Ben and Erin Napier say they have to 'work extra hard to combat the stereotypes' that small-town America is 'racist' and 'podunk'
Home Town stars Ben and Erin Napier are acknowledging the biggest misconceptions about living in a place like Laurel, Miss.
The HGTV duo — who opened the new Laurel Mercantile Co. in 2016 in an effort to create jobs, sell goods and rebuild the small town — have been followed by television cameras and crews for years documenting their journey. Even still, they explained in the new Townsizing podcast that people have a skewed view of what their town is really like.
"We actually do have the internet, you know, contrary to what you might believe about us right now. We have shoes and teeth in Mississippi and the internet," Erin joked. "I think one of the big misconceptions is that it’s podunk and it’s backwards. There are podunk and backwards people in every single square inch of this country. It’s not like a small-town problem."
Ben went on to note one of the more troubling perceptions of Southerners.
"Being from South Mississippi I think that the one that hits the hardest for us is that ,you know, we are 'racist' or 'prejudiced' or whatever. That is a pandemic that spans the globe," he said.
Erin acknowledged that changing these perceptions is a big mission of the series. "Small-town America has this really rich and flavorful story to tell and we have to work extra hard to combat the stereotypes that people have already placed on small-town America," she told Townsizing host Anne Helen Petersen.
It isn't the first time that the couple has addressed those perceptions, as Erin was asked about her seeming lack of support for the Black Lives Matter movement on social media in the summer of 2020. In response to a follower who had suggested Erin should be more outspoken with her platform, the HGTV star shared the efforts that she was actually making.
"I want you to know that my social media quiet is not a difference of opinion, it's just a difference of expression. I think taking a 'bigger' stand lies in the small opportunities we meet every day as we go to the post office or order food in a restaurant," she wrote, noting that she lives in a city that is 60% Black. "I believe social media posting under duress from the world is not the answer. It is artificial. It will not heal what's wrong."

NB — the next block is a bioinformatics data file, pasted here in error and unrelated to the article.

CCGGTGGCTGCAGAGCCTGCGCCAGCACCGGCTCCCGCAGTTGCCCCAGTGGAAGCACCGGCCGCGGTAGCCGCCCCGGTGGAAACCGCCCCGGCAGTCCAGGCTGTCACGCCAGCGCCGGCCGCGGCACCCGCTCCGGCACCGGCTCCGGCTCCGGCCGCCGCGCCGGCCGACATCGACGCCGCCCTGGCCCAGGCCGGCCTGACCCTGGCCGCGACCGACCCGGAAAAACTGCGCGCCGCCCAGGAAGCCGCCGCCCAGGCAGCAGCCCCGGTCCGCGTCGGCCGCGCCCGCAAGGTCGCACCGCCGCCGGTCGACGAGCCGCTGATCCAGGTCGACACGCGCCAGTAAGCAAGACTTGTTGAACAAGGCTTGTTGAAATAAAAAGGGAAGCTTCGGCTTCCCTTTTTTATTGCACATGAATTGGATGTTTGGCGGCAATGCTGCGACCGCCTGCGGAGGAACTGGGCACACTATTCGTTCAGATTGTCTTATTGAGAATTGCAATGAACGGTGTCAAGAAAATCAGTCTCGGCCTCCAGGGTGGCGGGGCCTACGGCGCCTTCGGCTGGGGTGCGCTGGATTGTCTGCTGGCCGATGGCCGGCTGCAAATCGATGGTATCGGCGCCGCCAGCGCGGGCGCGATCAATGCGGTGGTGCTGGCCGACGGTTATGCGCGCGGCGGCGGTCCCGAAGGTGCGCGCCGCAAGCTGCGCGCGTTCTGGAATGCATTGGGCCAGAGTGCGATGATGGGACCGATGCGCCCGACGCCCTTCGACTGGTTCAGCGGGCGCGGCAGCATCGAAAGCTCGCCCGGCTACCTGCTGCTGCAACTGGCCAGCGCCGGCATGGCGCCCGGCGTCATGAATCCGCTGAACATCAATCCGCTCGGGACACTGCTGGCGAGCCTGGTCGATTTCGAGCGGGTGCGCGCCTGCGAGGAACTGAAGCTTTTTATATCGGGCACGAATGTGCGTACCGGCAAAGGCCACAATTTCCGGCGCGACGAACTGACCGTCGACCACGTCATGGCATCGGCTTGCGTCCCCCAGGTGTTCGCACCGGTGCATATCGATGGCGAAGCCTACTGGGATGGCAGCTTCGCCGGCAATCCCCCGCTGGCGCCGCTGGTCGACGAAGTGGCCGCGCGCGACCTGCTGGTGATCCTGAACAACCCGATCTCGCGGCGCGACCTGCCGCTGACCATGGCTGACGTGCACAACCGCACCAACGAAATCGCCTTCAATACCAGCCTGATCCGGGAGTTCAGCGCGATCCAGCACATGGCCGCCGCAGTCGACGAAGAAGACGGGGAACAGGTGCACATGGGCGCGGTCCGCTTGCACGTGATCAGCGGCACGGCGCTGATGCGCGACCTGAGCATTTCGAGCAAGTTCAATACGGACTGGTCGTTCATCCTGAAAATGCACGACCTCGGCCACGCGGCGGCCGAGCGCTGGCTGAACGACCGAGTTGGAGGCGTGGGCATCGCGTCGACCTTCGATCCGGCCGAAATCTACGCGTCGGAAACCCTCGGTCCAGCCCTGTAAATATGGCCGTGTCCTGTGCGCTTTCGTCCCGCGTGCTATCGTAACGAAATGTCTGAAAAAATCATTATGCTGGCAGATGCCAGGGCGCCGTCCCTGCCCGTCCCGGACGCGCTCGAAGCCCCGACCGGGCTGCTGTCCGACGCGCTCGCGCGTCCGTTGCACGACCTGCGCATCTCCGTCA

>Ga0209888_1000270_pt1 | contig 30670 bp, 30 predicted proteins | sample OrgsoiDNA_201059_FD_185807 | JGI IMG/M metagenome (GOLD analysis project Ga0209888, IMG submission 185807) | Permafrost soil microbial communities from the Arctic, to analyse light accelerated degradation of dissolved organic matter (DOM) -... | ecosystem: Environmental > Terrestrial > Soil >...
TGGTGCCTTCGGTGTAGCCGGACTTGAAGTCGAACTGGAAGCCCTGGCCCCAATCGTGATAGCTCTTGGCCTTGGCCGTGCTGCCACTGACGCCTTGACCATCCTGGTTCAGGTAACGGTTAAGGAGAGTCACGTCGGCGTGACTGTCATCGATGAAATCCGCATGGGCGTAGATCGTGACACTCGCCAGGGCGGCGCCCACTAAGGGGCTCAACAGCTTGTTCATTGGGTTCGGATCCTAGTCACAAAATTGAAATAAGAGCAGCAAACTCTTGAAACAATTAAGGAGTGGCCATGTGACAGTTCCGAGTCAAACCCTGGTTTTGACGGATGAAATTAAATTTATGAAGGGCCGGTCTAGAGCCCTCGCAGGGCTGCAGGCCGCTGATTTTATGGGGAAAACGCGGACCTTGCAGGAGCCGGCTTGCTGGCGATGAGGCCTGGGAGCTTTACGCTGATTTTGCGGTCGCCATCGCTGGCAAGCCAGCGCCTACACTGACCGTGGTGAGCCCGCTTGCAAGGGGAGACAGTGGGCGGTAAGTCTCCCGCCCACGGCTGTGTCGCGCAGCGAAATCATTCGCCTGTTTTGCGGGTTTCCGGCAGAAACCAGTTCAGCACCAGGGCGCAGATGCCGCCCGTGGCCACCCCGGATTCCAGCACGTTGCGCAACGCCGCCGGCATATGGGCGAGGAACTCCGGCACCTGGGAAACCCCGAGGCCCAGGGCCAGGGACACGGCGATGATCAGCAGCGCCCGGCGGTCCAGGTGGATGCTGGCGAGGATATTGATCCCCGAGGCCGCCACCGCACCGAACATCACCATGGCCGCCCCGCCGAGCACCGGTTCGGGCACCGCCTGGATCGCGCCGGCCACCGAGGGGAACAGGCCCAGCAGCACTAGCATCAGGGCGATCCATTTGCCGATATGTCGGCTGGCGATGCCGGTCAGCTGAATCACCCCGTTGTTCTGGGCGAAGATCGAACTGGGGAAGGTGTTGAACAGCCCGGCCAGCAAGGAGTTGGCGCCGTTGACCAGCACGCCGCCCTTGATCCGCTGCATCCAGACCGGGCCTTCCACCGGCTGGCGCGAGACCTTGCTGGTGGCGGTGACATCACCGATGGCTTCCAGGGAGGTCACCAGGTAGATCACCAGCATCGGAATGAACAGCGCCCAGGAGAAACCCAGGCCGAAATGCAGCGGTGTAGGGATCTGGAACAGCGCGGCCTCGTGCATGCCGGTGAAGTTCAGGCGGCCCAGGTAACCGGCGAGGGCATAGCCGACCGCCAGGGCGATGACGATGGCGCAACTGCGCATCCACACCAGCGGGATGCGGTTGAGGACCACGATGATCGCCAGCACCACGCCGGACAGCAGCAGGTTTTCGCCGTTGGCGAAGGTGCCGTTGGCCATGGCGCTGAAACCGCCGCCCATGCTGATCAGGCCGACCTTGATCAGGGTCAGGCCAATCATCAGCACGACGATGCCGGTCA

Erin's screenshots of the conversation, which she posted to her Instagram page, showed her going on to say, "I think we all have so much more in common than the world wants us to believe." She echoed that sentiment in her podcast appearance. "We have more in common than we have differences," the couple said.
In fact, community and connection with others is what the two credit as the foundation of their work.
"We have a sign, a poster that we sell in our shop that says, 'No strangers, no secrets' because that’s the big thing that we hear a lot about small towns is like, 'Man, everybody knows your business.' But it’s also kind of like, if you ain’t doing something you’re not supposed to, who cares if they know your business 'cause they’re looking out for you," Ben said.
Erin added, "Find the richness in the friendships and doing things that really matter, like bringing a town back to life; it’s important work."
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